Look at me, posting a monthly reads roundup (relatively) on time! I had thought I’d read much more than this, but turns out it was just two short books and one long one. Where does the time go!
Sweet Bean Paste – Durian Sukegawa, trans. Alison Watts
Synopsis: Sentaro has failed. He has a criminal record, drinks too much, and his dream of becoming a writer is just a distant memory. With only the blossoming of the cherry trees to mark the passing of time, he spends his days in a tiny confectionery shop selling dorayaki, a type of pancake filled with sweet bean paste. But everything is about to change.
This is a short and fulfilling story about a man who spends all his days making dorayaki (red bean pancakes, yes this book will make you hungry). It’s about the past and future, friendship and family, and by turns soft and sad. The man, Sentaro, spends his days making lifeless dorayaki until an old woman with evasive answers to her life history comes to teach him how to listen to the beans, and they form what’s probably referred to as an ‘unlikely bond’ but their friendship makes lots of sense to me, and I enjoyed it hugely.
ALSO the cover illustration here is just so cute.
The Poppy War – R. F. Kuang
Synopsis: When Rin aced the Keju – the test to find the most talented students in the Empire – it was a shock to everyone: to the test officials, who couldn’t believe a war orphan from Rooster Province could pass without cheating; to Rin’s guardians, who had hoped to get rich by marrying her off; and to Rin herself, who realized she was finally free from a life of servitude. That she got into Sinegard – the most elite military school in Nikan – was even more surprising. But surprises aren’t always good.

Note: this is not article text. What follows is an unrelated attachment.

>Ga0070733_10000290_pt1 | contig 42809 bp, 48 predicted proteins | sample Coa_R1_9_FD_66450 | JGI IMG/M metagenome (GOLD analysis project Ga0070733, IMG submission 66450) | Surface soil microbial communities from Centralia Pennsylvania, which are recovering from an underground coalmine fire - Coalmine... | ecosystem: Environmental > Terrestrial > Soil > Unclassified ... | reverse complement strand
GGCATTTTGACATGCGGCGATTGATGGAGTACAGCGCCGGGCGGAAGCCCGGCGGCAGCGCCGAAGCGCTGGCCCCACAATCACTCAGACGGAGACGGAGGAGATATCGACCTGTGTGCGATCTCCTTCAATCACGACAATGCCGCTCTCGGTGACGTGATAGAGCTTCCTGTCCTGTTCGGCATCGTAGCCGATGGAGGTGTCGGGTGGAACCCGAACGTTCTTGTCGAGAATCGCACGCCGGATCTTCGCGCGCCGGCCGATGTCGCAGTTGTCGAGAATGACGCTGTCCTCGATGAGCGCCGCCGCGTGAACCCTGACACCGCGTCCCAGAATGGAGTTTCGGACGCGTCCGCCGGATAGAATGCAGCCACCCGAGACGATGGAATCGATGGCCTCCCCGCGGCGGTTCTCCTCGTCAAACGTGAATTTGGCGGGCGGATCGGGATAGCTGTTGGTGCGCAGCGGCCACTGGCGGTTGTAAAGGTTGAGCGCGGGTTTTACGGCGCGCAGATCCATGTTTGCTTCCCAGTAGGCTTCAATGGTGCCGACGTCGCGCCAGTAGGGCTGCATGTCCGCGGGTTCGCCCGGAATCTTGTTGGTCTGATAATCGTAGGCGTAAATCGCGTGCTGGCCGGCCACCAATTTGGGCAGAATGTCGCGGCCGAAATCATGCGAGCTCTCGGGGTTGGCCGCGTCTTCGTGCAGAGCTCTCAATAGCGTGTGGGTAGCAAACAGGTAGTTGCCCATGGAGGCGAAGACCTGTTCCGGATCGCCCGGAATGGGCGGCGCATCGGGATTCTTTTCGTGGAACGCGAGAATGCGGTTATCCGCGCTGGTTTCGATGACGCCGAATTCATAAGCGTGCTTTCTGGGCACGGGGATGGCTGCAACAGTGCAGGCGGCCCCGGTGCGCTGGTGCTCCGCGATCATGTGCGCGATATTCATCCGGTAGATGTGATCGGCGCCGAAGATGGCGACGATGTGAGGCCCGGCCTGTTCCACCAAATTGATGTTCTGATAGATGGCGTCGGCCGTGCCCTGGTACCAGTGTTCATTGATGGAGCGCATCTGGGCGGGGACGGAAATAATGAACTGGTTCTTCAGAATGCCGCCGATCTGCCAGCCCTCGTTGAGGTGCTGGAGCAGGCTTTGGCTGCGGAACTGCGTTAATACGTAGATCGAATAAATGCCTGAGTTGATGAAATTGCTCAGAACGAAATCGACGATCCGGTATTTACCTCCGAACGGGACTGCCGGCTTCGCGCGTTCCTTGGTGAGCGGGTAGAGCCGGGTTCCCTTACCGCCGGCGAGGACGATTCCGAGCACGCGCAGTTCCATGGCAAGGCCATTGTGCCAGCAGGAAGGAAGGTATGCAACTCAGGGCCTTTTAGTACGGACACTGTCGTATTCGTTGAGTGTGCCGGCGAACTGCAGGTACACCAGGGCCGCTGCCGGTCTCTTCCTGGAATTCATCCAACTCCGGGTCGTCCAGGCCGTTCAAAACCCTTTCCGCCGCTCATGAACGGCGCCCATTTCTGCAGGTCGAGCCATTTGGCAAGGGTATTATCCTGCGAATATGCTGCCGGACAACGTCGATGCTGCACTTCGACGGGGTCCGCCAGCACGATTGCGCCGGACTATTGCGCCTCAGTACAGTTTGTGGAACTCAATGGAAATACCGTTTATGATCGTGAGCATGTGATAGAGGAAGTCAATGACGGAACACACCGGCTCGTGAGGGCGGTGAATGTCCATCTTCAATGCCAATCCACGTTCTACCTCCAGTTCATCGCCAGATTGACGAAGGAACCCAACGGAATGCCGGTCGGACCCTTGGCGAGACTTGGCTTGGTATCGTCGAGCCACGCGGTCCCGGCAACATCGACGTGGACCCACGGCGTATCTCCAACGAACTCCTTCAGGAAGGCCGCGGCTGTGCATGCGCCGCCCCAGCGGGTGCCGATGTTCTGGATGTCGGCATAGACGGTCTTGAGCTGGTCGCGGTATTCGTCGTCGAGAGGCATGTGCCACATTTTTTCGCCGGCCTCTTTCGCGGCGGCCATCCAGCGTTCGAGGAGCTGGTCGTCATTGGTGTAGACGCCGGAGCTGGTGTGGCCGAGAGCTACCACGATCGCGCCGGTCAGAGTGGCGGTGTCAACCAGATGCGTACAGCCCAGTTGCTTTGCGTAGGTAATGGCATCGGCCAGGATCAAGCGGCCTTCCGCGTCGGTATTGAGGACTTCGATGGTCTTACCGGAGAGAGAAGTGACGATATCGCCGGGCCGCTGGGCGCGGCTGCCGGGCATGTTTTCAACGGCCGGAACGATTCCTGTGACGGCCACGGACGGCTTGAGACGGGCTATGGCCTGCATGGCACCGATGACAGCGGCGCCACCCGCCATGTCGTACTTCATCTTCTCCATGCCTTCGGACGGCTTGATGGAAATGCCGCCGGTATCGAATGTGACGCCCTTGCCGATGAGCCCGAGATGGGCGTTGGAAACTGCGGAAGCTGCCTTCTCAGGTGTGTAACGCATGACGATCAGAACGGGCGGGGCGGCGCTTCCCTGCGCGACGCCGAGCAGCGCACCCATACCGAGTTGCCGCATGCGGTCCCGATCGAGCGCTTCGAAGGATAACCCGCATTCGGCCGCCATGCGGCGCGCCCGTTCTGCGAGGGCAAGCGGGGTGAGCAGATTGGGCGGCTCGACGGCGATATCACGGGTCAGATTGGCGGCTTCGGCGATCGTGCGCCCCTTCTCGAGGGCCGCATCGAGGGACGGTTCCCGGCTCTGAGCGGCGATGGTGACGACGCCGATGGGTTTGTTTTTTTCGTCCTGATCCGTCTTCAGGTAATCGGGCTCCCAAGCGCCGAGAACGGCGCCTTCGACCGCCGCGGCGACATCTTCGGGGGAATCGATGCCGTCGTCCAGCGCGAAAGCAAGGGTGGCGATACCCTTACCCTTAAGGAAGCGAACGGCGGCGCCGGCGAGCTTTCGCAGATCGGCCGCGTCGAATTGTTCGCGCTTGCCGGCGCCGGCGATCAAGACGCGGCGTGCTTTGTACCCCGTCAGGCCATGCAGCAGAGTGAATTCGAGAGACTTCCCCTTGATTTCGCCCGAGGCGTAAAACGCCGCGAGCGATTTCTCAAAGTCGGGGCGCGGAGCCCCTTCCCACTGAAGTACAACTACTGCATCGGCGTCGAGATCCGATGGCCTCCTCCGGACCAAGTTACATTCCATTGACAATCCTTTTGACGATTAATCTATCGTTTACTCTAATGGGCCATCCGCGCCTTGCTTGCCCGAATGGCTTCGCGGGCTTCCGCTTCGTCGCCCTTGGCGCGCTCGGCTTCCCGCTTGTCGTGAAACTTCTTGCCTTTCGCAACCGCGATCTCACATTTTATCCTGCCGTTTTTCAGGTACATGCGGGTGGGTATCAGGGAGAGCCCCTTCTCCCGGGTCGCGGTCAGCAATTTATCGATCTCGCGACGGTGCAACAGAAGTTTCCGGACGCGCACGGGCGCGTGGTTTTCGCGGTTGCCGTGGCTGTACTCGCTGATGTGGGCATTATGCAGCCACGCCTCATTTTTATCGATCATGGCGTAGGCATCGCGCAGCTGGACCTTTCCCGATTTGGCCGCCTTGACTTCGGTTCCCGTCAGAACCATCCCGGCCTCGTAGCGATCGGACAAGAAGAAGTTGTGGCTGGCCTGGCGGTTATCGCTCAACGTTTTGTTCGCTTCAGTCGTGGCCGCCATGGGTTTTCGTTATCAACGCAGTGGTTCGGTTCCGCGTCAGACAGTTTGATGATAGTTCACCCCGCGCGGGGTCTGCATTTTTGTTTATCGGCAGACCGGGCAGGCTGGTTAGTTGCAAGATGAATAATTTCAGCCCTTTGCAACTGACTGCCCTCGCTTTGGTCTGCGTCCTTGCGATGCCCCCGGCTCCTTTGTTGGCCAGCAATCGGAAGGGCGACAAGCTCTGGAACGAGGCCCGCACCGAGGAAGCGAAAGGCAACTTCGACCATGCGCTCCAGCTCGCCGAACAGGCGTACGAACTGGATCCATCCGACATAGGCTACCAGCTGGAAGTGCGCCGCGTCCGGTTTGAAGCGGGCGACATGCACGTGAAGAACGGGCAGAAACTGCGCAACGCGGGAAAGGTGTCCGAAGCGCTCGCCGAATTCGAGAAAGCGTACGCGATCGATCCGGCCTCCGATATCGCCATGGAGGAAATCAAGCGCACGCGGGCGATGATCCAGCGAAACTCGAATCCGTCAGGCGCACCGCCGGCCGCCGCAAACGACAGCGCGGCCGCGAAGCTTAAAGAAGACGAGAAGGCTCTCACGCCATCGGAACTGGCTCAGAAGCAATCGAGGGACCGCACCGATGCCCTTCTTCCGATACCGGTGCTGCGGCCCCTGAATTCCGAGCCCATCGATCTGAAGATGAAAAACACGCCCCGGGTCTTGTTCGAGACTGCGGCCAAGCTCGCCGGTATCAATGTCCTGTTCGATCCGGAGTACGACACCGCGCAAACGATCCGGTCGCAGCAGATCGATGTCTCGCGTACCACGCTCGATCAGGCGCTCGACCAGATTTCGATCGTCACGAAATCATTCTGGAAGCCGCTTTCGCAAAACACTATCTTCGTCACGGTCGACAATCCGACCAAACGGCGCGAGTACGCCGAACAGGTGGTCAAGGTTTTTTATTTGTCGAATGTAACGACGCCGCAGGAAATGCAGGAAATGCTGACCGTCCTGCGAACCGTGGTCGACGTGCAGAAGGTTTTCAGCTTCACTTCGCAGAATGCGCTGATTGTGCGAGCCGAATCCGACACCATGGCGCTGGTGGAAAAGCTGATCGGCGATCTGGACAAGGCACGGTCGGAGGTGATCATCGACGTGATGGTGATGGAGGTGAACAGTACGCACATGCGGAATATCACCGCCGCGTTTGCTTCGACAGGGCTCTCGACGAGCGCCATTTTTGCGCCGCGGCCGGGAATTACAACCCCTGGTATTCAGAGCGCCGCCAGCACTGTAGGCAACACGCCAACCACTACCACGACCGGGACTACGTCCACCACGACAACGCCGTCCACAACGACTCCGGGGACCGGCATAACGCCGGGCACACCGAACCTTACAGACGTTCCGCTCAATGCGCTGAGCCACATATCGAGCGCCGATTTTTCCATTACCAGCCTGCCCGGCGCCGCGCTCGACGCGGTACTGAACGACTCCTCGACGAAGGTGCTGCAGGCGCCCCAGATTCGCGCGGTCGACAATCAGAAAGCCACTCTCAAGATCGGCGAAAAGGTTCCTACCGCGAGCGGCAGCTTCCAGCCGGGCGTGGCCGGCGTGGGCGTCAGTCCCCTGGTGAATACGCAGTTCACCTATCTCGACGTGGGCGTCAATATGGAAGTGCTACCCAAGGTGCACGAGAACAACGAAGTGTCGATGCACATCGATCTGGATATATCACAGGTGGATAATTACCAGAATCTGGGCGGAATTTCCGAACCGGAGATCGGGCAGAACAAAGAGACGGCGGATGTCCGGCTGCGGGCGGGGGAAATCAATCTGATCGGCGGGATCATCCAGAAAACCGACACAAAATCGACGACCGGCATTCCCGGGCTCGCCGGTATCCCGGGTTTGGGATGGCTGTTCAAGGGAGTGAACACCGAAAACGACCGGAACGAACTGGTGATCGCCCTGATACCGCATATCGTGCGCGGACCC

You know…this book was a lot more violent than I remember. Shocking, for that title, I know. But the reread really does bring out extras.
However, I enjoyed it just as much the first time around. The benefit of hindsight is watching the characters descents with what I’ll call fascinated horror – we know how things will turn out, at least at the end of this book, and yet the horror of the war the characters encounter here still changes them. Again, who knew. The writer’s skill is just as evident the second time around.
All Systems Red – Martha Wells
Synopsis: In a corporate dominated s pa cef a ring future, planetary missions must be approved and supplied by the Company. Exploratory teams are accompanied by Company supplied security androids, for their own safety. But in a society where contracts are awarded to the lowest bidder, safety isn’t a primary concern. On a distant planet, a team of scientists are conducting surface tests, shadowed by their Company-supplied ‘droid – a self aware SecUnit that has hacked its own governor module, and refers to itself (though never out loud) as ‘Murderbot
This is a very fun and heart-warming novella (that has won many awards) about a robot, made from a mix or organic and synthetic parts, that hacks it’s own brain so it can stop listening to human commands and start watching TV instead. Yes, it is very funny, and I’m only sad it took me so long to read it! Short and fun and readable in a couple days. (I’m resisting tearing through this whole series so I don’t feel bereft afterwards.)
I need to give The Poppy War a reread and finish the series.
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It’s so long it’s a bit daunting but I’m enjoying the reread so far!
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